Managing a multi-national like ArcelorMittal certainly has its challenges, we tend to use that phrase multi-national rather loosely nowadays to label any firm with operations overseas but strictly speaking it is a firm that has subsidiaries in two or more countries. It is in part a measure of complexity and it doesn’t get much more complex than ArcelorMittal listed in New York, Amsterdam, Paris, Brussels, Luxembourg and Spain with operations in 60 countries and 300,000 employees. As demand and prices slumped in late 2008/early 2009 the group saw revenues nearly halve to $65.1bn in 2009 from $124.9bn in 2008. Net income slumped in 2009 from $9.39bn in 2008 to just $118m and Lakshmi Mittal said when ArcelorMittal’s latest results were published that 2010 will be “challenging”. The firm sees the prices of raw materials increasing this year iron ore, coal and energy prices. In an interview with the Telegraph newspaper Lakshmi Mittal is quoted as saying, “We are concerned about this cost increase. ArcelorMittal has a strategy to invest more on vertical integration over the medium term. That means we should be more self-sufficient on our own captive supplies. We are making some progress in iron ore but we are not making much progress on coal self-sufficiency. Today, we’re about 50 to 60% self-sufficient in iron ore but for coal it is only about 15 to 20%. The group clearly needs more vertical integration, even some of those it thought secure like its Kumba reserves in South Africa are now the subject of a legal challenge. So on the supply side the group is looking to secure raw material supplies.
On the demand side stagnant or slow growth in mature markets such as Europe or North America where AM has much of its capacity will not deliver the growth the firm needs to meet shareholder expectations. The growth is coming from emerging economies such as China, India, Brazil and the Middle East. So although, on the one hand, battling dramatically rising raw material costs that threaten to push the group into the red the firm is simultaneously positioning itself to invest in these growing markets with varying degrees of success. In Brazil it is already the country’s largest steel maker and wants to construct further steel plants. In India AM has experienced similar problems to other foreign owned and even some domestic steel mills in gaining both mining and development rights to the large tracks of land necessary for mines and plant construction but the firm now seems confident that one or more of its current applications will move forward in Q2. That’s just as well because Mittal was clear in a recent interview that he saw India as a major development opportunity for the group, citing a strong middle class, the need for and intent to develop extensive infrastructure investment and a young demographic as reasons why India would be a very important market, not just for steel but for all products in the future.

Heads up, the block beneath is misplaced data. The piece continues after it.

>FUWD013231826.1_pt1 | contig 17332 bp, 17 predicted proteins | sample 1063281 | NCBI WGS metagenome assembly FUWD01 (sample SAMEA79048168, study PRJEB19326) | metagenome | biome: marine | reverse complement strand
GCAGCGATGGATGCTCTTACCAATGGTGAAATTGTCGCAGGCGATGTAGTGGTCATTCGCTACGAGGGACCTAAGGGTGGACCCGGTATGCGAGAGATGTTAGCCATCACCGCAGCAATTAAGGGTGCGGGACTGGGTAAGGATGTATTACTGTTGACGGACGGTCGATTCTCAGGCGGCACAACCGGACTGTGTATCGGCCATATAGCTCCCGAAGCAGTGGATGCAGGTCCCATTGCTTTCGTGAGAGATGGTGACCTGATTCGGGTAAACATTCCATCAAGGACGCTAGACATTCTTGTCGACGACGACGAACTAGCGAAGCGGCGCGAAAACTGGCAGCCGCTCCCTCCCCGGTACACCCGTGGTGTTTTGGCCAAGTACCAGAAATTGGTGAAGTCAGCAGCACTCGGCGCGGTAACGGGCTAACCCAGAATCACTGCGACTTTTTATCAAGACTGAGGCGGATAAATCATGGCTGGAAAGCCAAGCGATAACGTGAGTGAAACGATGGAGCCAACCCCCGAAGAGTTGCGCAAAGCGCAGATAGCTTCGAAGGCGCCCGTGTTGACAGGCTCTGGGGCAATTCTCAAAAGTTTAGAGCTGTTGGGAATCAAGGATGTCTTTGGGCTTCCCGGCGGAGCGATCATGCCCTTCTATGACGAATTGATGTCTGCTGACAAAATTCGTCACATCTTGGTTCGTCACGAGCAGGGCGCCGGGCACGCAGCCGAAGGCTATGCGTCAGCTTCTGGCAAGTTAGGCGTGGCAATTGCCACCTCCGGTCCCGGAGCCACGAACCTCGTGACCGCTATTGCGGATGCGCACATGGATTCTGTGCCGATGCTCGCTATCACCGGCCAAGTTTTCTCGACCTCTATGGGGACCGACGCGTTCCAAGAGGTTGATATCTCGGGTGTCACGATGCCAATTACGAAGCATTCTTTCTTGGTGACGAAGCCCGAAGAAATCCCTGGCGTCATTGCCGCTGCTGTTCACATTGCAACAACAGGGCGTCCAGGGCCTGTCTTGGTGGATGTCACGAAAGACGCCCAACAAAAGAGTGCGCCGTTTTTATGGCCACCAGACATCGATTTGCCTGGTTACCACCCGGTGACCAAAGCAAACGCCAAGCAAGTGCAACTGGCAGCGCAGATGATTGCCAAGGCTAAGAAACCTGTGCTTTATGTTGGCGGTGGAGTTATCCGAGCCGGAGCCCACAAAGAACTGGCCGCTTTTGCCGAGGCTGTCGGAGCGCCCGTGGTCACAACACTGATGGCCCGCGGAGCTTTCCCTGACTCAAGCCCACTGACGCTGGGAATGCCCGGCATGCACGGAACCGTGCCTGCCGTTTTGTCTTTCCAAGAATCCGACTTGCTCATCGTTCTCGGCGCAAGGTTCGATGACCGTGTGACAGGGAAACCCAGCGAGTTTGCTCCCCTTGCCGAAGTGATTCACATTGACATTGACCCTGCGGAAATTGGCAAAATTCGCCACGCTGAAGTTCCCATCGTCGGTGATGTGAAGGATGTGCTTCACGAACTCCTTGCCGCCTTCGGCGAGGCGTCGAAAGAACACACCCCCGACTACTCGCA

China of course dwarfs even India but as Mittal is quoted as saying, “There are thousands of steel companies in China, producing anything from 50,000 to 5m tons a year. China wants to have the top 10 companies producing 50% of China’s volumes. I hope that will happen soon because it will create a system for the steel industry. But they don’t allow foreign companies to hold majority shares yet.” – ArcelorMittal is a minority shareholder with stakes of less than 35% in two Chinese steel companies but is currently not permitted to take majority control of local production, which must be a frustrating position for the world’s largest steel maker in the world’s largest steel market.